Medical Examiner releases zookeeper's autopsy report, identifies tiger in Palm Beach Zoo attack

Posted at 11:00 PM, Sep 22, 2016
and last updated 2016-09-23 22:08:58-04

The Palm Beach County Medical Examiner's Office releases the autopsy report for Palm Beach Zoo's lead keeper Stacey Konwiser, mauled by a tiger on April 15.

The report lists details of her injuries revealing she was bit and clawed by a male Malayan tiger at the zoo. For the first time, the report also reveals the tiger's name, identifying it as 'Hati'.

Fatal bites to her neck, claw marks on her shoulders and back, punctures and abrasions are all listed as injuries Stacey Konwiser suffered when she was attacked by the tiger.

According to the CEO of the Zoo, Konwiser walked into an enclosure clearly marked 'accessible' by the tiger. Why she did is still under investigation by the Florida Fish and Wildlife Conservation Commission and OSHA. The Medical Examiner's report says Konwiser unlocked two padlocks to open the door to the tiger bedroom.

Zoo staff has stated that on the day of the incident, Stacey was preparing for 'Tiger Talk'. It's a 2 p.m. show-and-tell of Malayan tigers.

The ME report says a few minutes before the show, a maintenance worker heard Stacey scream and saw Hati standing over her body.

According to the tiger's specimen report, he is 13-years-old. The tiger belongs to Fort Worth Zoo and was transferred to Palm Beach Zoo in 2015 as part of a breeding program. Before Hati arrived to Palm Beach Zoo, the tiger was at Miami Metro Zoo for 11 years. The Palm Beach Zoo welcomed Hati in a Facebook posted dated July 29, 2015. 

RELATED: Stacey Konwiser: Zookeeper known as the "Tiger Whisperer"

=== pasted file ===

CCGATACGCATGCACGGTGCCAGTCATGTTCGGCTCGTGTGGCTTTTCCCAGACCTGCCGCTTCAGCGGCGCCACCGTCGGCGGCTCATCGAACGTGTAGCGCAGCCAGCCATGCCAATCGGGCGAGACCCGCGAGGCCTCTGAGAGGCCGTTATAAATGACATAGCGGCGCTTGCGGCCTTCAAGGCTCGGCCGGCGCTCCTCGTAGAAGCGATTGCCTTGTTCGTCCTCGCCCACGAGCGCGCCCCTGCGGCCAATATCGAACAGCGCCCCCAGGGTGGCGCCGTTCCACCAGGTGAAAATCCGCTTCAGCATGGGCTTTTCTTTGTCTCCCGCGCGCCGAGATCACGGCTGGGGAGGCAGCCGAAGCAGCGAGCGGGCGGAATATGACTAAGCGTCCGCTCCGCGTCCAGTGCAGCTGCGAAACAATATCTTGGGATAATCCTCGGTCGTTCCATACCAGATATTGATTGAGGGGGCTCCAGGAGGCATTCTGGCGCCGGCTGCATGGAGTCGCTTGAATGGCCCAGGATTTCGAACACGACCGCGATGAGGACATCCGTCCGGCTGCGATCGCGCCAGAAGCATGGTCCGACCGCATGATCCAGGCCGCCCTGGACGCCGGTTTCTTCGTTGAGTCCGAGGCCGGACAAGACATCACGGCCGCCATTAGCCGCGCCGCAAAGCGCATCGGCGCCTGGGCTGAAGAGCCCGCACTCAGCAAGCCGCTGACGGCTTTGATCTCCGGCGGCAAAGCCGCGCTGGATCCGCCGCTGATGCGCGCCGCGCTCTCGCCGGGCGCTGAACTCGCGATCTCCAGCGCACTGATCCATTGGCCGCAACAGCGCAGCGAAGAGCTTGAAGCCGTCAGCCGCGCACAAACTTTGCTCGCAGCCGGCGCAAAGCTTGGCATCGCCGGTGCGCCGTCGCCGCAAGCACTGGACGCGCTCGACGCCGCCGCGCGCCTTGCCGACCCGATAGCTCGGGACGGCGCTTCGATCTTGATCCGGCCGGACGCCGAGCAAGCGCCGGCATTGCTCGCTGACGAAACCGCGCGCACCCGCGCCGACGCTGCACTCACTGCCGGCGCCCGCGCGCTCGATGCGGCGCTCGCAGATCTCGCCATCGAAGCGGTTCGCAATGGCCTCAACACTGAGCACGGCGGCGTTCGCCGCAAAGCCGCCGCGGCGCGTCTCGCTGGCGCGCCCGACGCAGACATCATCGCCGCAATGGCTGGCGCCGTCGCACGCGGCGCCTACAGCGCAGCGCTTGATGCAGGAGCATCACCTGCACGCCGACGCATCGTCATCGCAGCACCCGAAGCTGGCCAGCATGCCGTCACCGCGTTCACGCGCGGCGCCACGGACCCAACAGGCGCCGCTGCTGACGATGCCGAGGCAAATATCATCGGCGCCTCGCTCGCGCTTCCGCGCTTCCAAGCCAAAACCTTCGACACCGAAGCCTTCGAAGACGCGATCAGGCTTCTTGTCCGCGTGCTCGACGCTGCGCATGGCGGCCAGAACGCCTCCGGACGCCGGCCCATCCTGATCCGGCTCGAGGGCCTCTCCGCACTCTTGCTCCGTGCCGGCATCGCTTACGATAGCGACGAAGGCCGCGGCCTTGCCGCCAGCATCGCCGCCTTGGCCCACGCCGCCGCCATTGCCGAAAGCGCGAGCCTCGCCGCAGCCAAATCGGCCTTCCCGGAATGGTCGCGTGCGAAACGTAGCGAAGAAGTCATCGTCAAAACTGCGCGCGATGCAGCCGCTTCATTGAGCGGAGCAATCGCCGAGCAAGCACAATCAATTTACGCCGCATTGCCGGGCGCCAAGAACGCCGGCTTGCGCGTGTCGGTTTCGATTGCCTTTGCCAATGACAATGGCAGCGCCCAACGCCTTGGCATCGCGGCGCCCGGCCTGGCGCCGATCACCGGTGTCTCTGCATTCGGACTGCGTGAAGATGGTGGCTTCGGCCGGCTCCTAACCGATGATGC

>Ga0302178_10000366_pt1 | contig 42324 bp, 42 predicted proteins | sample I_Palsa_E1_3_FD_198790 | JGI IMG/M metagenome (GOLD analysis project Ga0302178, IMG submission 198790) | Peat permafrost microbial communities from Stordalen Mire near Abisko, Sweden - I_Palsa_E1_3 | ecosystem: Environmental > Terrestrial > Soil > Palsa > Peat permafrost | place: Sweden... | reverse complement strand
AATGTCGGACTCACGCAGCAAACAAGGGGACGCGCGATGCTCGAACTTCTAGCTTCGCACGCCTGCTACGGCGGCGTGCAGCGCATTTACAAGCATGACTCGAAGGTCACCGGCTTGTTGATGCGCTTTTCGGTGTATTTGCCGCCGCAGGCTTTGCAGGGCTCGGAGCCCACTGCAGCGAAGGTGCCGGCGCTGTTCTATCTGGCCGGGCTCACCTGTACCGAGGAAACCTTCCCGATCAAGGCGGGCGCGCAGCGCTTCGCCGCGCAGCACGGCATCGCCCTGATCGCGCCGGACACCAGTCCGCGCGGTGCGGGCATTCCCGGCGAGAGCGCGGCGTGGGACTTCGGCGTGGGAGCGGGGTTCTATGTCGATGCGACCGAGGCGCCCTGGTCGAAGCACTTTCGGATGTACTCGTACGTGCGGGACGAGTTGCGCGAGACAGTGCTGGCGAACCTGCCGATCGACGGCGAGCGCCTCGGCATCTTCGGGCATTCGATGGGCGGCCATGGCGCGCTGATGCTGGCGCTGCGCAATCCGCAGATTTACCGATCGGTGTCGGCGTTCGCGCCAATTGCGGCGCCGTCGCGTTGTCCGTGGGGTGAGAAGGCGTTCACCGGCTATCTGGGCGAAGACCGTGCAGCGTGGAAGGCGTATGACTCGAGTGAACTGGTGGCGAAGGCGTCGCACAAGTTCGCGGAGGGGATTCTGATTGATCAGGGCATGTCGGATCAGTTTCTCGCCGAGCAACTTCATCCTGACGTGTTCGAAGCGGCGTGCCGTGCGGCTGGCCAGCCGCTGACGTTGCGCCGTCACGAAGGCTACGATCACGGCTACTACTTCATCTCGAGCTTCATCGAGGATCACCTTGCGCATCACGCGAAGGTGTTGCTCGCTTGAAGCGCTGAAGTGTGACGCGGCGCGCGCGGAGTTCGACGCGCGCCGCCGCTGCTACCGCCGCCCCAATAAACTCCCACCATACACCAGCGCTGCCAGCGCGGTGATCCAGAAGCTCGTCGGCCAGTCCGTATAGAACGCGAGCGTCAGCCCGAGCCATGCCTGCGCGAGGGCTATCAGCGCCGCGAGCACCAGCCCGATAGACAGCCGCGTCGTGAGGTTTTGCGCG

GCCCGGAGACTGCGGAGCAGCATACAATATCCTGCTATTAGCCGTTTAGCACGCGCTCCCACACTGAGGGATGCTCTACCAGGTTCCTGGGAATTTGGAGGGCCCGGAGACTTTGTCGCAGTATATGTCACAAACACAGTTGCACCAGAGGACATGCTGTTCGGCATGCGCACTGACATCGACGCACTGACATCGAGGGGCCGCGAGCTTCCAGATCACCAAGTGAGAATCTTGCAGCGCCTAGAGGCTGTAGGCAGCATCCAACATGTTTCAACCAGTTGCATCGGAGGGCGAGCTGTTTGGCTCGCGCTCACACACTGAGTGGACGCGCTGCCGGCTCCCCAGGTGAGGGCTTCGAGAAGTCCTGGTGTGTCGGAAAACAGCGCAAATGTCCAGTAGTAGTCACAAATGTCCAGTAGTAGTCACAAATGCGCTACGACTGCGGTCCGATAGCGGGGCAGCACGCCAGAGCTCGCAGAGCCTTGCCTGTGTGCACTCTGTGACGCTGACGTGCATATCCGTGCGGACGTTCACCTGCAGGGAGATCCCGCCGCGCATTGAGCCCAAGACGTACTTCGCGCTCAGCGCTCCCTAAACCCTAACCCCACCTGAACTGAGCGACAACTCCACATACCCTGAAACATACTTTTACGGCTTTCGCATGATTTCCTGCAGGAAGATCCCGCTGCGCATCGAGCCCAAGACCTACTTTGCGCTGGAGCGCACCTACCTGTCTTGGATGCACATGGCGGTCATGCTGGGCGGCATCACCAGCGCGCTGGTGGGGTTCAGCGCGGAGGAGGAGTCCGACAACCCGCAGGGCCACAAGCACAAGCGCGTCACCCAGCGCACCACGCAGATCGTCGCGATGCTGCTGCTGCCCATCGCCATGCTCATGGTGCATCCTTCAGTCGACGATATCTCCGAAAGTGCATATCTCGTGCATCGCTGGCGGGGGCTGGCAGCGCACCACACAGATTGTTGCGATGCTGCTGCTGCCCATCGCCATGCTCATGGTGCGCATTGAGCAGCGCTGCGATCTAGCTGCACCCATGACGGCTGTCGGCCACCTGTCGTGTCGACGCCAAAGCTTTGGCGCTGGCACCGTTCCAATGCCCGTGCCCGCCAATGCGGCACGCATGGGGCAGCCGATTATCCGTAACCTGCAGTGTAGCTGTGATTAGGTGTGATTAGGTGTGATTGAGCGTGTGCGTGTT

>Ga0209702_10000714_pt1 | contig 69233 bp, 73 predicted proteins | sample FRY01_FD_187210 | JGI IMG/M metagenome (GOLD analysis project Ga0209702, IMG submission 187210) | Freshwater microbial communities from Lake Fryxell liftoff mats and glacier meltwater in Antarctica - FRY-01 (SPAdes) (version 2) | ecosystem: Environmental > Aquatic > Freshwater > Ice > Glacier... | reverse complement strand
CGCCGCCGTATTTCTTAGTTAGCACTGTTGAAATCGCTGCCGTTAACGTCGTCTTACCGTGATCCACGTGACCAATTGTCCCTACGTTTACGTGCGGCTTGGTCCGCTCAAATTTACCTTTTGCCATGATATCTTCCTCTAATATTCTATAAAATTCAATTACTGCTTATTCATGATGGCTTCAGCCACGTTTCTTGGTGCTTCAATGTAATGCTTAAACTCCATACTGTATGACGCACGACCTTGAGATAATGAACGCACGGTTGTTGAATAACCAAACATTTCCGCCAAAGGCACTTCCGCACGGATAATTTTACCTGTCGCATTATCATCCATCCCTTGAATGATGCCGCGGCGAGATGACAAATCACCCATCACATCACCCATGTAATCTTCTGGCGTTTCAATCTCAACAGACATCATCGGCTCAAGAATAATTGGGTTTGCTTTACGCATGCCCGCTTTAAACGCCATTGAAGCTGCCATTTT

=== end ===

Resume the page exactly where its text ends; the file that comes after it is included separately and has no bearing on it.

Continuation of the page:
In the most recent video of Hati released by the zoo on Facebook, the tiger is seen playing with a toy on March 29, less than three weeks before the attack.

Emergency radio transmissions reveal it took 17 minutes for paramedics to reach Stacey. They were waiting for the tiger to be tranquilized. At first, zoo personnel tried to lure the tiger away, but were unsuccessful. Zoo CEO Andrew Aiken has stated that there was no clear shot to kill the tiger without further injuring Stacey, therefore, the decision was made to tranquilize.

Records show Stacey arrived at St. Mary's Medical Center at 2:40 p.m., almost an hour after the attack. The ME report says she was pronounced dead at 2:56 from a neck injury.

A few months ago the Zoo did transfer a male Malayan tiger to Audubon Zoo in New Orleans. The tiger transferred was not identified. The Audubon Zoo had plans to rename it, only saying it arrived on May 24 and is 6-years-old.

The zoo responded to the report Friday.

"Of course this is again a somber time for us. We reached out to the Feige/Konwiser family to let them know that the report has been released finding that it was an accident and that is was online at various places. As a zoo we remain committed to Stacey's life work and just trying to move forward at best we can," said Palm Beach Zoo spokeswoman Naki Carter.